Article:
transactions involving home sales, deeds, mortgage loans, or deeds of
trust all rely on a binding legal
description. Mortgage companies, for example, need to
be sure that the property is well described—and worth the money they
lend to a buyer.
written legal description sets forth the county and state of the property. It
allows a surveyor to
identify precise dimensions and correct, historical borderlines.
existing legal description is based on the original survey. And
a key task of the current survey is a verification of the accuracy of the
property’s legal description. In short, real estate legal descriptions and
surveys work together.
Continue reading “How Real Estate Legal Descriptions and Surveys Work Together”
What can the
buyer do when a real estate deed carries an incorrect legal description of the
property? Perhaps it describes the wrong parcel, or fails
to reflect all land purchased in the sale.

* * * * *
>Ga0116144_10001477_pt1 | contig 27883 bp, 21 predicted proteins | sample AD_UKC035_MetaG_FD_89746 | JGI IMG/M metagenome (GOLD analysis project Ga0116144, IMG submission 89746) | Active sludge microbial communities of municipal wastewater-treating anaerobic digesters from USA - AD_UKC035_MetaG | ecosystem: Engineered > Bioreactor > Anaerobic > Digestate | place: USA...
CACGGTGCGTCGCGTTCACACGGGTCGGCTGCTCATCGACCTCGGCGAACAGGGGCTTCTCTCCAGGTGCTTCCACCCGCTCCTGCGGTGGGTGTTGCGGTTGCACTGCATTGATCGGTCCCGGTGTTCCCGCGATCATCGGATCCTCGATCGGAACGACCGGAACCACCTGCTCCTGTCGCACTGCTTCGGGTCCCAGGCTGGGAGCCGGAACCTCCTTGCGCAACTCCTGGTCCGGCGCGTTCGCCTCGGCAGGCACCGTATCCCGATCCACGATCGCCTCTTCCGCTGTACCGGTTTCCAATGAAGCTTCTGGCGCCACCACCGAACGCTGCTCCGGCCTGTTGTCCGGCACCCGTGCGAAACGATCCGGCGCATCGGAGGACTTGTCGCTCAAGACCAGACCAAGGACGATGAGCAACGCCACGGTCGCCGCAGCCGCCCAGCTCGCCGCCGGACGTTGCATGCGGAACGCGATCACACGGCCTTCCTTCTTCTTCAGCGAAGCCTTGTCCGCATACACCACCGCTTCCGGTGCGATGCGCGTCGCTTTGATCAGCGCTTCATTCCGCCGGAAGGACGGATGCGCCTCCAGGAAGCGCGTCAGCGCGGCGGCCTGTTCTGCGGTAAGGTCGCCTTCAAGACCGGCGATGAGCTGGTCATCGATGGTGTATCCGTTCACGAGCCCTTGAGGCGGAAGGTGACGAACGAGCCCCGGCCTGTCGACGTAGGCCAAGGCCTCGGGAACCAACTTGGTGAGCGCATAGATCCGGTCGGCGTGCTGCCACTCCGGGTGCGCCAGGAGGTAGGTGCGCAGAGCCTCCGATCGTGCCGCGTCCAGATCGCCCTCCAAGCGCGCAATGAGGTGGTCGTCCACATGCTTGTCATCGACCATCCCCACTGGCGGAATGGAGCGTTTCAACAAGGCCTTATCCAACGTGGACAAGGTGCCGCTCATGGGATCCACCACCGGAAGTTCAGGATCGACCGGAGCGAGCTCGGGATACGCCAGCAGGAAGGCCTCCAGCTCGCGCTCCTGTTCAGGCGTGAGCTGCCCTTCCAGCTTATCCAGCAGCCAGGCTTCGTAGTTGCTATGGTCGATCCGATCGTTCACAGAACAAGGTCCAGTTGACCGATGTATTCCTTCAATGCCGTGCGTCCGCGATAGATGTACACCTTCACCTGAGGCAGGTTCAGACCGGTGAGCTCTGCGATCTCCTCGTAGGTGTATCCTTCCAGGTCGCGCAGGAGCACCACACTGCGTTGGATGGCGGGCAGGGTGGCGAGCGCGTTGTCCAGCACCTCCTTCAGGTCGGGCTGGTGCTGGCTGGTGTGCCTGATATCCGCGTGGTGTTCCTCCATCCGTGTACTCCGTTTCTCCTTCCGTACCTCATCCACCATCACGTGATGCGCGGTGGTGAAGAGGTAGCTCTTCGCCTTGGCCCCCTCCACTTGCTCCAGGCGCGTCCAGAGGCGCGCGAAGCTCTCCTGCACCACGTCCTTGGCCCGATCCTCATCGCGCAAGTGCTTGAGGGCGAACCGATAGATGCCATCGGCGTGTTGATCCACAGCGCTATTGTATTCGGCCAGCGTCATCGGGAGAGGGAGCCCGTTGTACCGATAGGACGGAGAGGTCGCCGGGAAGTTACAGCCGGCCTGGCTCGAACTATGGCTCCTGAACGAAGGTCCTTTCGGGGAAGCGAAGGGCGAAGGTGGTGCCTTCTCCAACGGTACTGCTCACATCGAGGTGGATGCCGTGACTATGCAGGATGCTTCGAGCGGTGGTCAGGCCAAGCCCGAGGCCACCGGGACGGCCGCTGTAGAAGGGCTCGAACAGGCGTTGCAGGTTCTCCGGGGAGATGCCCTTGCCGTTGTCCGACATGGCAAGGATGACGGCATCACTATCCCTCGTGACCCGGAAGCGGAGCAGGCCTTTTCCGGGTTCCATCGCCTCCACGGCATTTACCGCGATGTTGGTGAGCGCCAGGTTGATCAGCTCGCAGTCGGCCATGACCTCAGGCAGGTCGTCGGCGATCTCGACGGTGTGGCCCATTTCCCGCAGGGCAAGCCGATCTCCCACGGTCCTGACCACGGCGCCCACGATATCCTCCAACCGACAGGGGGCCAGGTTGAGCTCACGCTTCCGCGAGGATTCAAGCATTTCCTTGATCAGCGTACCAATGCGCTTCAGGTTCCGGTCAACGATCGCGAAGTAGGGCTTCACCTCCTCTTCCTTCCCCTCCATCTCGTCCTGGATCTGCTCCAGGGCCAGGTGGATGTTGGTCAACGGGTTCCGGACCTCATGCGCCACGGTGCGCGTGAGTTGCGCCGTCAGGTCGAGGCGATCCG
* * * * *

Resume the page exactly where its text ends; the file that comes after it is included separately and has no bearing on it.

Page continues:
An error in
a legal description of a property has consequences. It can
affect taxes. As lenders extend loans based on a percentage of the
property’s appraised value, footage mistakes can sink a loan approval. If
the error is neglected, disputes can arise later, and they can become the
stuff of nightmares.
bear legal descriptions drafted using early survey methods, pre-dating GPS
measurements. Some have errors in lot descriptions that get passed unwittingly
from one owner to the next—a sort of legal time bomb waiting to take someone by
Continue reading “An Error in the Legal Description of the Deed: What Happens Now?”
In a real estate deed, a legal description of the real
property being conveyed is universally required to be present. The deed can
also include a reference to the recorded map, survey, or deed containing the
legal description in order to meet this requirement.
Continue reading “The Importance of a Legal Description in a Real Estate Deed”